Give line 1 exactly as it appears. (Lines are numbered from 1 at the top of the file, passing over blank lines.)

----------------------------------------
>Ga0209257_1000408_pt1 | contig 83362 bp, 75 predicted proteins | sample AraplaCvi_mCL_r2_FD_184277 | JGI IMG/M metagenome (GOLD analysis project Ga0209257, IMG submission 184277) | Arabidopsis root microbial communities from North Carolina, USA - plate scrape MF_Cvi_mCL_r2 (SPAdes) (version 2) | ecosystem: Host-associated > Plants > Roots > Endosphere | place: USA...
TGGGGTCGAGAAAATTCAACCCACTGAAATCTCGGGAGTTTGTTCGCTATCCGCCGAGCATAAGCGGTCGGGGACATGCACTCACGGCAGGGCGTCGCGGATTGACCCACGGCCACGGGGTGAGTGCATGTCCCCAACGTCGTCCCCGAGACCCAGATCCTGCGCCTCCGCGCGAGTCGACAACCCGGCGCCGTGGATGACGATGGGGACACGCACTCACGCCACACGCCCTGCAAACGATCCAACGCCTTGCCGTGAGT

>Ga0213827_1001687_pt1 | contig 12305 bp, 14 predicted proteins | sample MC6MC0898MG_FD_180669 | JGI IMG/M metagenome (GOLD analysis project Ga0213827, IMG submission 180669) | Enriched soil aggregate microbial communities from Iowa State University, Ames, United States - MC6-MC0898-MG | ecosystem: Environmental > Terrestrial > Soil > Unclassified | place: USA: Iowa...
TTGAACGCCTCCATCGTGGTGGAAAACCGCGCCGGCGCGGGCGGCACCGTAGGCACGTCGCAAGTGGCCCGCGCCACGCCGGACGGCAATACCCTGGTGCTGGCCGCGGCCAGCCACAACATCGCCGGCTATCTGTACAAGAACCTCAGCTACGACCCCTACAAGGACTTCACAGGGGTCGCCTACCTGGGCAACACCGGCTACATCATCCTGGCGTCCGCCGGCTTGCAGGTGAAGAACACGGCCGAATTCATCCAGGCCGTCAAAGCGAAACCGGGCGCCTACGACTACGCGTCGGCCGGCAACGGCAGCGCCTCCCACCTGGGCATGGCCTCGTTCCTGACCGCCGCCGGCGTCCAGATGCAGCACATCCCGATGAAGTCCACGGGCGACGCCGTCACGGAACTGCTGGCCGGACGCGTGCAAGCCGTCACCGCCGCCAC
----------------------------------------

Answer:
>Ga0209257_1000408_pt1 | contig 83362 bp, 75 predicted proteins | sample AraplaCvi_mCL_r2_FD_184277 | JGI IMG/M metagenome (GOLD analysis project Ga0209257, IMG submission 184277) | Arabidopsis root microbial communities from North Carolina, USA - plate scrape MF_Cvi_mCL_r2 (SPAdes) (version 2) | ecosystem: Host-associated > Plants > Roots > Endosphere | place: USA...